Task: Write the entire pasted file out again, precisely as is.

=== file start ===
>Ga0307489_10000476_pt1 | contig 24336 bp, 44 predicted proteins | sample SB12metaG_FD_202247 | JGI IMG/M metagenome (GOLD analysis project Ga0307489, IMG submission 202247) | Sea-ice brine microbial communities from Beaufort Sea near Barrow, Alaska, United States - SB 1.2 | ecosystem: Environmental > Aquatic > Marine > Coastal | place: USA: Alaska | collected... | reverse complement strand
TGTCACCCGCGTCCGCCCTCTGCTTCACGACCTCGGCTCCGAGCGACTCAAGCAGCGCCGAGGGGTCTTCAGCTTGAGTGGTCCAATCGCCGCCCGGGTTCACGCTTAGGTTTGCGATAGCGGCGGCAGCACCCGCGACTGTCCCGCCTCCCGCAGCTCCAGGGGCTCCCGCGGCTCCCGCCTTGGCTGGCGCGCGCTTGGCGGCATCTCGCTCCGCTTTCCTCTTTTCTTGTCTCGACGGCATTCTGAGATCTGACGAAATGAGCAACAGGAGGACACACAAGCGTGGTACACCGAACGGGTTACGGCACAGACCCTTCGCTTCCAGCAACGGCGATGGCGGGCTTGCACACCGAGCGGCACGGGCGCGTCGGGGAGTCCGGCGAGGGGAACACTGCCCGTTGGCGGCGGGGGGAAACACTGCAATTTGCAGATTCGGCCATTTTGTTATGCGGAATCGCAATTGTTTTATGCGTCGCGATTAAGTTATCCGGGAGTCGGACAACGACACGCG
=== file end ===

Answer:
>Ga0307489_10000476_pt1 | contig 24336 bp, 44 predicted proteins | sample SB12metaG_FD_202247 | JGI IMG/M metagenome (GOLD analysis project Ga0307489, IMG submission 202247) | Sea-ice brine microbial communities from Beaufort Sea near Barrow, Alaska, United States - SB 1.2 | ecosystem: Environmental > Aquatic > Marine > Coastal | place: USA: Alaska | collected... | reverse complement strand
TGTCACCCGCGTCCGCCCTCTGCTTCACGACCTCGGCTCCGAGCGACTCAAGCAGCGCCGAGGGGTCTTCAGCTTGAGTGGTCCAATCGCCGCCCGGGTTCACGCTTAGGTTTGCGATAGCGGCGGCAGCACCCGCGACTGTCCCGCCTCCCGCAGCTCCAGGGGCTCCCGCGGCTCCCGCCTTGGCTGGCGCGCGCTTGGCGGCATCTCGCTCCGCTTTCCTCTTTTCTTGTCTCGACGGCATTCTGAGATCTGACGAAATGAGCAACAGGAGGACACACAAGCGTGGTACACCGAACGGGTTACGGCACAGACCCTTCGCTTCCAGCAACGGCGATGGCGGGCTTGCACACCGAGCGGCACGGGCGCGTCGGGGAGTCCGGCGAGGGGAACACTGCCCGTTGGCGGCGGGGGGAAACACTGCAATTTGCAGATTCGGCCATTTTGTTATGCGGAATCGCAATTGTTTTATGCGTCGCGATTAAGTTATCCGGGAGTCGGACAACGACACGCG